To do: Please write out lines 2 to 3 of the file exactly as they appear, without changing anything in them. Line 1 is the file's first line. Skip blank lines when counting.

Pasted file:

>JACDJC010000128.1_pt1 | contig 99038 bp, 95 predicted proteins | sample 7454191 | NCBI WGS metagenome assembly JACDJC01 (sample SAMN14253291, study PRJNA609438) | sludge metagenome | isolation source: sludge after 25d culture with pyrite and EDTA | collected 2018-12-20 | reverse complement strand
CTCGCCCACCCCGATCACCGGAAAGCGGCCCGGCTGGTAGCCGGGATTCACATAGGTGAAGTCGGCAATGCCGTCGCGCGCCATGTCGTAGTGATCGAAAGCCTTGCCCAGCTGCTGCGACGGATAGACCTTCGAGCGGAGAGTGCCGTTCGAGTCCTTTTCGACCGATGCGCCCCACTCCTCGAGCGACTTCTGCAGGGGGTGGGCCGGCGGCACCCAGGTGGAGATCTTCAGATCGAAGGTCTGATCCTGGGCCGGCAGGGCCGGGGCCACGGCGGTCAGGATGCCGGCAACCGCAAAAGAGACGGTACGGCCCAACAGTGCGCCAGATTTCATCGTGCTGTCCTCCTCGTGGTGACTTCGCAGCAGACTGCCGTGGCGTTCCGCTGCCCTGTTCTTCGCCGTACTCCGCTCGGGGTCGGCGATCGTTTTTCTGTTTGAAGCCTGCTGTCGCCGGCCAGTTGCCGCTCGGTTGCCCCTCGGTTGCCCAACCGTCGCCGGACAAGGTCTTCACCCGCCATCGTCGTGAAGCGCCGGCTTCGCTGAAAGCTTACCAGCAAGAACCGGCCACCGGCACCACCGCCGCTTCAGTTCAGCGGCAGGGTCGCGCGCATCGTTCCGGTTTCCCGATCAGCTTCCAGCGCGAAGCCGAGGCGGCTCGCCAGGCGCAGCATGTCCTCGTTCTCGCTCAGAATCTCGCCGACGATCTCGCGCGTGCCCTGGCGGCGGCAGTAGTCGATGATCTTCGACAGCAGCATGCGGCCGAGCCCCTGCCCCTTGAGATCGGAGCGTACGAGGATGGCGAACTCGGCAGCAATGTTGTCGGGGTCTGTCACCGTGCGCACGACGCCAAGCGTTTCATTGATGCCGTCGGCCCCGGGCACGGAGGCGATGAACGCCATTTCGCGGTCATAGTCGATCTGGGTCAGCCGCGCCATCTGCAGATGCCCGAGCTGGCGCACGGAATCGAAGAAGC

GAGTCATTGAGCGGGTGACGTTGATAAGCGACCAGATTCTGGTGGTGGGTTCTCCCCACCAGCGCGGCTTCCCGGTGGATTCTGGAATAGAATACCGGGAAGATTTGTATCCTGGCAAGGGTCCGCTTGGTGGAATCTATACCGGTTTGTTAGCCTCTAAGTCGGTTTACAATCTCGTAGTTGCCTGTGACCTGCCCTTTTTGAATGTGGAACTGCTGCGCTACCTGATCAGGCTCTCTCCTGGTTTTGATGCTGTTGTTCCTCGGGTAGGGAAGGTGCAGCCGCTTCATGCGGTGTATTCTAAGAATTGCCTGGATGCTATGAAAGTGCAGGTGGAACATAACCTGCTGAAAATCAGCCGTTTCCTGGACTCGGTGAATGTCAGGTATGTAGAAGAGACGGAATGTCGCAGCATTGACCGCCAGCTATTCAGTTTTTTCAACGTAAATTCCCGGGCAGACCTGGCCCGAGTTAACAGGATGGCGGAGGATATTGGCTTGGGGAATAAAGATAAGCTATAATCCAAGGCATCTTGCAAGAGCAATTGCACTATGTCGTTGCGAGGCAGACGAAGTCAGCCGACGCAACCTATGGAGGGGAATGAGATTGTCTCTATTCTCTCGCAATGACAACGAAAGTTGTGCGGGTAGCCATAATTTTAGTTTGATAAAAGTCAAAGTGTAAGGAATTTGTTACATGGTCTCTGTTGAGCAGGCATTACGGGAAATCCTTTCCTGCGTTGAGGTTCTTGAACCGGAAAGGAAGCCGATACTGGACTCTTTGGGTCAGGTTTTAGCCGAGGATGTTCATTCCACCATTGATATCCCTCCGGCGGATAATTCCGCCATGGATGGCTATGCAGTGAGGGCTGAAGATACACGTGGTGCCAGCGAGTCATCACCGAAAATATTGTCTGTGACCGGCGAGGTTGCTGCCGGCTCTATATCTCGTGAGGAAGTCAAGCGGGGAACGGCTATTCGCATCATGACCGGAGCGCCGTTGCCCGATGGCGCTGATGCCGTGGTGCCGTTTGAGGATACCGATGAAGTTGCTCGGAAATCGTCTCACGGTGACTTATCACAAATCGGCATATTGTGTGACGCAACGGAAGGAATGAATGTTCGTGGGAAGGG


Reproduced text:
CTCGCCCACCCCGATCACCGGAAAGCGGCCCGGCTGGTAGCCGGGATTCACATAGGTGAAGTCGGCAATGCCGTCGCGCGCCATGTCGTAGTGATCGAAAGCCTTGCCCAGCTGCTGCGACGGATAGACCTTCGAGCGGAGAGTGCCGTTCGAGTCCTTTTCGACCGATGCGCCCCACTCCTCGAGCGACTTCTGCAGGGGGTGGGCCGGCGGCACCCAGGTGGAGATCTTCAGATCGAAGGTCTGATCCTGGGCCGGCAGGGCCGGGGCCACGGCGGTCAGGATGCCGGCAACCGCAAAAGAGACGGTACGGCCCAACAGTGCGCCAGATTTCATCGTGCTGTCCTCCTCGTGGTGACTTCGCAGCAGACTGCCGTGGCGTTCCGCTGCCCTGTTCTTCGCCGTACTCCGCTCGGGGTCGGCGATCGTTTTTCTGTTTGAAGCCTGCTGTCGCCGGCCAGTTGCCGCTCGGTTGCCCCTCGGTTGCCCAACCGTCGCCGGACAAGGTCTTCACCCGCCATCGTCGTGAAGCGCCGGCTTCGCTGAAAGCTTACCAGCAAGAACCGGCCACCGGCACCACCGCCGCTTCAGTTCAGCGGCAGGGTCGCGCGCATCGTTCCGGTTTCCCGATCAGCTTCCAGCGCGAAGCCGAGGCGGCTCGCCAGGCGCAGCATGTCCTCGTTCTCGCTCAGAATCTCGCCGACGATCTCGCGCGTGCCCTGGCGGCGGCAGTAGTCGATGATCTTCGACAGCAGCATGCGGCCGAGCCCCTGCCCCTTGAGATCGGAGCGTACGAGGATGGCGAACTCGGCAGCAATGTTGTCGGGGTCTGTCACCGTGCGCACGACGCCAAGCGTTTCATTGATGCCGTCGGCCCCGGGCACGGAGGCGATGAACGCCATTTCGCGGTCATAGTCGATCTGGGTCAGCCGCGCCATCTGCAGATGCCCGAGCTGGCGCACGGAATCGAAGAAGC

GAGTCATTGAGCGGGTGACGTTGATAAGCGACCAGATTCTGGTGGTGGGTTCTCCCCACCAGCGCGGCTTCCCGGTGGATTCTGGAATAGAATACCGGGAAGATTTGTATCCTGGCAAGGGTCCGCTTGGTGGAATCTATACCGGTTTGTTAGCCTCTAAGTCGGTTTACAATCTCGTAGTTGCCTGTGACCTGCCCTTTTTGAATGTGGAACTGCTGCGCTACCTGATCAGGCTCTCTCCTGGTTTTGATGCTGTTGTTCCTCGGGTAGGGAAGGTGCAGCCGCTTCATGCGGTGTATTCTAAGAATTGCCTGGATGCTATGAAAGTGCAGGTGGAACATAACCTGCTGAAAATCAGCCGTTTCCTGGACTCGGTGAATGTCAGGTATGTAGAAGAGACGGAATGTCGCAGCATTGACCGCCAGCTATTCAGTTTTTTCAACGTAAATTCCCGGGCAGACCTGGCCCGAGTTAACAGGATGGCGGAGGATATTGGCTTGGGGAATAAAGATAAGCTATAATCCAAGGCATCTTGCAAGAGCAATTGCACTATGTCGTTGCGAGGCAGACGAAGTCAGCCGACGCAACCTATGGAGGGGAATGAGATTGTCTCTATTCTCTCGCAATGACAACGAAAGTTGTGCGGGTAGCCATAATTTTAGTTTGATAAAAGTCAAAGTGTAAGGAATTTGTTACATGGTCTCTGTTGAGCAGGCATTACGGGAAATCCTTTCCTGCGTTGAGGTTCTTGAACCGGAAAGGAAGCCGATACTGGACTCTTTGGGTCAGGTTTTAGCCGAGGATGTTCATTCCACCATTGATATCCCTCCGGCGGATAATTCCGCCATGGATGGCTATGCAGTGAGGGCTGAAGATACACGTGGTGCCAGCGAGTCATCACCGAAAATATTGTCTGTGACCGGCGAGGTTGCTGCCGGCTCTATATCTCGTGAGGAAGTCAAGCGGGGAACGGCTATTCGCATCATGACCGGAGCGCCGTTGCCCGATGGCGCTGATGCCGTGGTGCCGTTTGAGGATACCGATGAAGTTGCTCGGAAATCGTCTCACGGTGACTTATCACAAATCGGCATATTGTGTGACGCAACGGAAGGAATGAATGTTCGTGGGAAGGG